Organization Development Models: A Critical Review and Implications for Creating Learning Organizations (Published)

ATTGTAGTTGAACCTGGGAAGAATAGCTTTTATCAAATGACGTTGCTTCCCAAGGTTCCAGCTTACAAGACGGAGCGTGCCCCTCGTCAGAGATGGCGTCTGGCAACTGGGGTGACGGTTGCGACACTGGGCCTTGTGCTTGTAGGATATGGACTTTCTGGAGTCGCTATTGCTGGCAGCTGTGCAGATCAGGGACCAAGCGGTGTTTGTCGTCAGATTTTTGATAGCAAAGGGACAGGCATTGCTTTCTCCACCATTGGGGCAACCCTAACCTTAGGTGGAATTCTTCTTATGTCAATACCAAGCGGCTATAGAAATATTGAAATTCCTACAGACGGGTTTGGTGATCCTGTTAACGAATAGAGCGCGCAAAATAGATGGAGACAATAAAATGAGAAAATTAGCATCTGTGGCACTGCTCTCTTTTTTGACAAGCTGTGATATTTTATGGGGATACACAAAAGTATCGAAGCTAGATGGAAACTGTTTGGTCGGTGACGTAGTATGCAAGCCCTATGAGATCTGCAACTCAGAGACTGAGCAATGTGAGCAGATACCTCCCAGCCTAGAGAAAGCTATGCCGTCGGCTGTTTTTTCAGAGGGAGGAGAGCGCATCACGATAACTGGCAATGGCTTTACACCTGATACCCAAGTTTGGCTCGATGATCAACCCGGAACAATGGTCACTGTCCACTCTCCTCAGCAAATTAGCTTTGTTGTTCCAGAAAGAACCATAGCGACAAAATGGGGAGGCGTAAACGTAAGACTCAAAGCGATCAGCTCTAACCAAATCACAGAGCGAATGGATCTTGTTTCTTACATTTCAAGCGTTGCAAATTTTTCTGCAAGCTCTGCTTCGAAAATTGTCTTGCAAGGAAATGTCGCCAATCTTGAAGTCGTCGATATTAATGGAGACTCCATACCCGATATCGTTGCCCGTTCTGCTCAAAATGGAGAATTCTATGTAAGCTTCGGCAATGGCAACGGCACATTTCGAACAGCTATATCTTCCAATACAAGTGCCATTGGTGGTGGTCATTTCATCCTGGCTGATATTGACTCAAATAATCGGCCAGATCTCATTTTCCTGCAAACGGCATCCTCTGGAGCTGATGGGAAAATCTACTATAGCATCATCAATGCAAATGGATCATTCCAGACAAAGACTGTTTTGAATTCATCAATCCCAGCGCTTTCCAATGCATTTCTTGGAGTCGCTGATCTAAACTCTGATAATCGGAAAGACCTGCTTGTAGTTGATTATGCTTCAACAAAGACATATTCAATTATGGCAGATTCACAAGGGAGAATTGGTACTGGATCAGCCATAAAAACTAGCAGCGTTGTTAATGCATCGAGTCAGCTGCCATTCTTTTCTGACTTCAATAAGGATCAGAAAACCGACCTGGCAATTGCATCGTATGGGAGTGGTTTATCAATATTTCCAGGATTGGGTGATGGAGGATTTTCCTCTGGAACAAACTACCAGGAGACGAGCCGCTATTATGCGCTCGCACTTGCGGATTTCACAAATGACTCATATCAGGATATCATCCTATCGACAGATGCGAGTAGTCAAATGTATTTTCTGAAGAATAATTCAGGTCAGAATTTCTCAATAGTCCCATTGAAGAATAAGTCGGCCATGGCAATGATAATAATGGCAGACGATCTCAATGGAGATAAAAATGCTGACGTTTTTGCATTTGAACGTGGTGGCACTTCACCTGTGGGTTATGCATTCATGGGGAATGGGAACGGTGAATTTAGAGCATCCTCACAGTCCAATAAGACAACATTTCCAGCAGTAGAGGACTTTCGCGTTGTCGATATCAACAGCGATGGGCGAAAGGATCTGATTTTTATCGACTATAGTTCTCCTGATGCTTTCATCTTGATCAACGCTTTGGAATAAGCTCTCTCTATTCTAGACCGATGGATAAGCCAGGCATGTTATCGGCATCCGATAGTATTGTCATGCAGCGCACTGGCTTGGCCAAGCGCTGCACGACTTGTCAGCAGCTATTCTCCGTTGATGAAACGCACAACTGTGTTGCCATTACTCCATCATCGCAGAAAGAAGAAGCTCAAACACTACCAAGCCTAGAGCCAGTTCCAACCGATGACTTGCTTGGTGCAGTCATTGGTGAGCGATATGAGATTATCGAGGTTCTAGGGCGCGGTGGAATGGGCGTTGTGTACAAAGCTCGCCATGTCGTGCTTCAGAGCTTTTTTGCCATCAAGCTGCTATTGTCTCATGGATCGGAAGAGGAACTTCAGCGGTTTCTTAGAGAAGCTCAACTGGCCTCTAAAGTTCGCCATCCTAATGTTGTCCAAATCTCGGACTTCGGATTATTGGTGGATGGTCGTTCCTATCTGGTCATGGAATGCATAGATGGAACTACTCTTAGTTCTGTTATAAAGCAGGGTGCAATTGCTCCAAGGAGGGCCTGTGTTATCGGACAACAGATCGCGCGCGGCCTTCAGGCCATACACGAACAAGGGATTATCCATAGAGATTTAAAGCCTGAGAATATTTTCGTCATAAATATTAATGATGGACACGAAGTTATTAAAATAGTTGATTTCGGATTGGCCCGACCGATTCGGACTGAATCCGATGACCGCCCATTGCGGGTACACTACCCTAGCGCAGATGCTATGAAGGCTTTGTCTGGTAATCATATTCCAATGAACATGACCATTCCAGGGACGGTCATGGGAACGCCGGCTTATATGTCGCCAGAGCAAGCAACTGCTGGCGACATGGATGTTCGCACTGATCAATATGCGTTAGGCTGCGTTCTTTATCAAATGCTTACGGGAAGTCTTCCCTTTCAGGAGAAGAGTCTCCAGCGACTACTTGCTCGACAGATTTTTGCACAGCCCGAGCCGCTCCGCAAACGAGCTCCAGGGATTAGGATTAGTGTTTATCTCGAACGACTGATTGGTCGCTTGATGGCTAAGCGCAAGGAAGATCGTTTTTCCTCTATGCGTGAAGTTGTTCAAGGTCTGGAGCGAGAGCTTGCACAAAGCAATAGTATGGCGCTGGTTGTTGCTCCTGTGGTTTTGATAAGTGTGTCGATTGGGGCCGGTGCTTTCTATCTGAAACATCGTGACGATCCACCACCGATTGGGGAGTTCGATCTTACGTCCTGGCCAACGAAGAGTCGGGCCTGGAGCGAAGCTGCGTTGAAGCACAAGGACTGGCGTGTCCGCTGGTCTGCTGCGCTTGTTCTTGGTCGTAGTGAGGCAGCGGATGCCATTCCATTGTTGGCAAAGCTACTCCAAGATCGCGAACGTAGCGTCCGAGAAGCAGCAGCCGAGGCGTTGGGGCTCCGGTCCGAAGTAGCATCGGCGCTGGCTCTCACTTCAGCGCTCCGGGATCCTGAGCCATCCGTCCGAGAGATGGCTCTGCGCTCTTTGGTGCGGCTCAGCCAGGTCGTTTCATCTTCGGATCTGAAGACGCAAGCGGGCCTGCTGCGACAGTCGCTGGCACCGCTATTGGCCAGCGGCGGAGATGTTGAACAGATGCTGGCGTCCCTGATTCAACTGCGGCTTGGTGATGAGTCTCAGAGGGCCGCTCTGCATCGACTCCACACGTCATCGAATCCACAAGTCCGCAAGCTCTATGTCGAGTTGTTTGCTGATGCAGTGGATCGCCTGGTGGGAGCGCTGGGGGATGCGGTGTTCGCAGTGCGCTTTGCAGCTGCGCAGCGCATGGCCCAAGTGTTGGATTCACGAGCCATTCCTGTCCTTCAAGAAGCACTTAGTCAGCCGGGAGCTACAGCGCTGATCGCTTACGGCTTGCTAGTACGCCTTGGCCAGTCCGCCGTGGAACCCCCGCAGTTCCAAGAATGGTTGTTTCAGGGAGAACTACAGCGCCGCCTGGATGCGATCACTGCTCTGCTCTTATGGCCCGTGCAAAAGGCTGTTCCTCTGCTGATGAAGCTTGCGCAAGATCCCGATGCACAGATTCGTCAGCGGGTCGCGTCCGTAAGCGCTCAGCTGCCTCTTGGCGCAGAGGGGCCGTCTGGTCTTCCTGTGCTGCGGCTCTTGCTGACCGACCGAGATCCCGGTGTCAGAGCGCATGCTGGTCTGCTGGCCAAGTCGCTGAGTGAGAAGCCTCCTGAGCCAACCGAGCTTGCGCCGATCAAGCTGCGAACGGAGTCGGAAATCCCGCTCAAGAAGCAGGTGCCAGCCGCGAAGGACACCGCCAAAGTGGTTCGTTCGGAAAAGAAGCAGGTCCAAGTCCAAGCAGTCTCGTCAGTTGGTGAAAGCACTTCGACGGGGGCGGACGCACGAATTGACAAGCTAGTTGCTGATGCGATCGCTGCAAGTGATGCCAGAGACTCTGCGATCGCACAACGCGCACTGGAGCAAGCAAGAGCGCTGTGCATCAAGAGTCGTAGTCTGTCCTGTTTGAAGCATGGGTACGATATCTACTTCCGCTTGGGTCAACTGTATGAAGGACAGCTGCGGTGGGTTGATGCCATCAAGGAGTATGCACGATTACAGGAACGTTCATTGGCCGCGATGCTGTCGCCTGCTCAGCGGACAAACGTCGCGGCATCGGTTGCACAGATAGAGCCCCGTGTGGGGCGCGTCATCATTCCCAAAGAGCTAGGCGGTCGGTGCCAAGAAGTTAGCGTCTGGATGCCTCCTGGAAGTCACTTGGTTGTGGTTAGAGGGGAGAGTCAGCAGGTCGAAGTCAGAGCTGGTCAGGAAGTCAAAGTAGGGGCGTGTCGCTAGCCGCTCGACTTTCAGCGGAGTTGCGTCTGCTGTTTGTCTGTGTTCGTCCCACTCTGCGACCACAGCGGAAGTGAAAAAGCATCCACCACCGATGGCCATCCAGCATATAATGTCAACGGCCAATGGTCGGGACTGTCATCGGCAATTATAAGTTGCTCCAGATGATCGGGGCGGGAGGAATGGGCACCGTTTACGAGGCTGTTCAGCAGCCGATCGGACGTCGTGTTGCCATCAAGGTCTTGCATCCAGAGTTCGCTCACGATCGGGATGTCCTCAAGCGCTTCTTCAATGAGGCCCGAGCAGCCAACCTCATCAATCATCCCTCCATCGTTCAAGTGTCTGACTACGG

Over approximately the last 20 years, models have been used to guide the organization development (OD) consulting process for enhanced organizational effectiveness, with implications for creating learning organisations. This review analyses and synthesizes the characteristics, similarities and differences, and strengths and weaknesses of four main models of OD, and the extent to which they can be used to create learning organisations. The models reviewed are the three-step, action research, appreciative inquiry, and the general planned change model. Whereas all four models overlap in characteristics such as involving participants in the change process, important differences including the focus and stages of change exist amongst them. On the basis of the review, the general model of OD which integrates the other three models is revised and extended to address two main gaps. The first is the absence of a stage in the change process that focuses on assessing pertinent organizational and client factors capable of influencing the success/failure of planned change efforts. The second concerns the lack of clarification on how organizations can become learning organizations as part of the change process. The proposed extended general OD model comprises six overlapping stages, including a final “empowering-withdrawal” stage. It proposes that OD efforts should empower clients to become learning organizations as an ultimate focus of the field of OD. The review holds important implications for OD practitioners and researchers to jointly adopt, review, and build on the proposed revised general model of OD.